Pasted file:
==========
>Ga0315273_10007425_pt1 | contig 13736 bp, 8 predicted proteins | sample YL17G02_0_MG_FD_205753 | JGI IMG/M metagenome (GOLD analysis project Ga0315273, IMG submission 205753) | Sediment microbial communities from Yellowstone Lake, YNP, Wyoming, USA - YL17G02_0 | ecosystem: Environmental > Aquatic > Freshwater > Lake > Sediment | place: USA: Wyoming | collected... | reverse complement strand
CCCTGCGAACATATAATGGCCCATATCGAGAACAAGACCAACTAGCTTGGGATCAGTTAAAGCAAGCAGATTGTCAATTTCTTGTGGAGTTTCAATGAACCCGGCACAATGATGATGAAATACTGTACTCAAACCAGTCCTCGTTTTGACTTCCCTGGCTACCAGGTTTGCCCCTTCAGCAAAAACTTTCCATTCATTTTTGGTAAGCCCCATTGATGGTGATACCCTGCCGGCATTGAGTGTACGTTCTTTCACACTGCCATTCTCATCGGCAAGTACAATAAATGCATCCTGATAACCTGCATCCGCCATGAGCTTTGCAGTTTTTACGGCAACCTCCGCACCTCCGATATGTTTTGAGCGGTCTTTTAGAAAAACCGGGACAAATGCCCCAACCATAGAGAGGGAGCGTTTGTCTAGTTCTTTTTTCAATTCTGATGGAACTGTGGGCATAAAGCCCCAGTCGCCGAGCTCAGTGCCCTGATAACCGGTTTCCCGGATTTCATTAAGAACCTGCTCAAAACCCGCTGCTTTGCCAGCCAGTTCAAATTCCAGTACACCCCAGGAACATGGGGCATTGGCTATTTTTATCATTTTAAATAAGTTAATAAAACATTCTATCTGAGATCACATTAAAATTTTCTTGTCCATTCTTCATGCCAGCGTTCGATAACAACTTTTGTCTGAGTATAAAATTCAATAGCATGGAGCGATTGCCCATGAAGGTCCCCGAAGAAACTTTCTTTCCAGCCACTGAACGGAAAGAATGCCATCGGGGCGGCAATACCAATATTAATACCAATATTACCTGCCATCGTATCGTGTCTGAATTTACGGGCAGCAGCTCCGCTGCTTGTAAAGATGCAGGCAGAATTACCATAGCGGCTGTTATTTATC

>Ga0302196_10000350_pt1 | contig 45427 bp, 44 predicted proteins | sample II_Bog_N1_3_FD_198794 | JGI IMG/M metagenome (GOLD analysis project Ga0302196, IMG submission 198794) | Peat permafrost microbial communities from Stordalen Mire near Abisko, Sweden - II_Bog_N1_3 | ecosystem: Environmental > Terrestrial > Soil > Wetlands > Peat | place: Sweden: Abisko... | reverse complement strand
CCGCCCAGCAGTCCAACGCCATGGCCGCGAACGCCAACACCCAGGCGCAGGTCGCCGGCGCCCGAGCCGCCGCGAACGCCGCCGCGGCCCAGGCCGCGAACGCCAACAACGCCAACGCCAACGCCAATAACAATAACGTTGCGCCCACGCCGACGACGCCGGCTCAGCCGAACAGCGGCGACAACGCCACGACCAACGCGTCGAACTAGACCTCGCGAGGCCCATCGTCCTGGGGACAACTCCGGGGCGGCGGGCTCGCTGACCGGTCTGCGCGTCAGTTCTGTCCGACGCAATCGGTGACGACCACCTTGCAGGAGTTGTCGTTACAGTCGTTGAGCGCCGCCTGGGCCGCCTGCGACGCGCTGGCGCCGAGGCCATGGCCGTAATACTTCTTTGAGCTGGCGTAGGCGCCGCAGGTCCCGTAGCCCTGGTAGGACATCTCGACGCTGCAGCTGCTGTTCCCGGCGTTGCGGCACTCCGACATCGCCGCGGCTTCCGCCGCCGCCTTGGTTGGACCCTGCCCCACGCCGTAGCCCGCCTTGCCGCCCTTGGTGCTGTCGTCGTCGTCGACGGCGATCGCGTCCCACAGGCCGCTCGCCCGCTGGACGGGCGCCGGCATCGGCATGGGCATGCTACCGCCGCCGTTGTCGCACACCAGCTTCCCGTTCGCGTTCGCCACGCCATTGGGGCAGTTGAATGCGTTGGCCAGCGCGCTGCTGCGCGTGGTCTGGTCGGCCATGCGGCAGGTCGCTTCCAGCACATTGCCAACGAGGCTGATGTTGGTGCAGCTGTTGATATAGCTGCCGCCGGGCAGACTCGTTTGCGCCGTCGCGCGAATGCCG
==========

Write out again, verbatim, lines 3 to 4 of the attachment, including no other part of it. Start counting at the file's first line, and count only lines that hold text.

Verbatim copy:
>Ga0302196_10000350_pt1 | contig 45427 bp, 44 predicted proteins | sample II_Bog_N1_3_FD_198794 | JGI IMG/M metagenome (GOLD analysis project Ga0302196, IMG submission 198794) | Peat permafrost microbial communities from Stordalen Mire near Abisko, Sweden - II_Bog_N1_3 | ecosystem: Environmental > Terrestrial > Soil > Wetlands > Peat | place: Sweden: Abisko... | reverse complement strand
CCGCCCAGCAGTCCAACGCCATGGCCGCGAACGCCAACACCCAGGCGCAGGTCGCCGGCGCCCGAGCCGCCGCGAACGCCGCCGCGGCCCAGGCCGCGAACGCCAACAACGCCAACGCCAACGCCAATAACAATAACGTTGCGCCCACGCCGACGACGCCGGCTCAGCCGAACAGCGGCGACAACGCCACGACCAACGCGTCGAACTAGACCTCGCGAGGCCCATCGTCCTGGGGACAACTCCGGGGCGGCGGGCTCGCTGACCGGTCTGCGCGTCAGTTCTGTCCGACGCAATCGGTGACGACCACCTTGCAGGAGTTGTCGTTACAGTCGTTGAGCGCCGCCTGGGCCGCCTGCGACGCGCTGGCGCCGAGGCCATGGCCGTAATACTTCTTTGAGCTGGCGTAGGCGCCGCAGGTCCCGTAGCCCTGGTAGGACATCTCGACGCTGCAGCTGCTGTTCCCGGCGTTGCGGCACTCCGACATCGCCGCGGCTTCCGCCGCCGCCTTGGTTGGACCCTGCCCCACGCCGTAGCCCGCCTTGCCGCCCTTGGTGCTGTCGTCGTCGTCGACGGCGATCGCGTCCCACAGGCCGCTCGCCCGCTGGACGGGCGCCGGCATCGGCATGGGCATGCTACCGCCGCCGTTGTCGCACACCAGCTTCCCGTTCGCGTTCGCCACGCCATTGGGGCAGTTGAATGCGTTGGCCAGCGCGCTGCTGCGCGTGGTCTGGTCGGCCATGCGGCAGGTCGCTTCCAGCACATTGCCAACGAGGCTGATGTTGGTGCAGCTGTTGATATAGCTGCCGCCGGGCAGACTCGTTTGCGCCGTCGCGCGAATGCCG